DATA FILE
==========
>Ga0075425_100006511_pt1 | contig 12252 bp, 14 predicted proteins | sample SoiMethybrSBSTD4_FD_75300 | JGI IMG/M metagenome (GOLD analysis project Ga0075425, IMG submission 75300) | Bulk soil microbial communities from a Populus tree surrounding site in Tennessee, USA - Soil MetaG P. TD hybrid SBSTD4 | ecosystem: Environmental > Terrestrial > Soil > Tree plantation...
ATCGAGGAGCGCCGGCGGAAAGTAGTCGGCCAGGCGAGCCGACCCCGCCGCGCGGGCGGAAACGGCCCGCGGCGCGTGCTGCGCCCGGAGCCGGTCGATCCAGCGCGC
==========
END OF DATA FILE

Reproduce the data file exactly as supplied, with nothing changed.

>Ga0075425_100006511_pt1 | contig 12252 bp, 14 predicted proteins | sample SoiMethybrSBSTD4_FD_75300 | JGI IMG/M metagenome (GOLD analysis project Ga0075425, IMG submission 75300) | Bulk soil microbial communities from a Populus tree surrounding site in Tennessee, USA - Soil MetaG P. TD hybrid SBSTD4 | ecosystem: Environmental > Terrestrial > Soil > Tree plantation...
ATCGAGGAGCGCCGGCGGAAAGTAGTCGGCCAGGCGAGCCGACCCCGCCGCGCGGGCGGAAACGGCCCGCGGCGCGTGCTGCGCCCGGAGCCGGTCGATCCAGCGCGC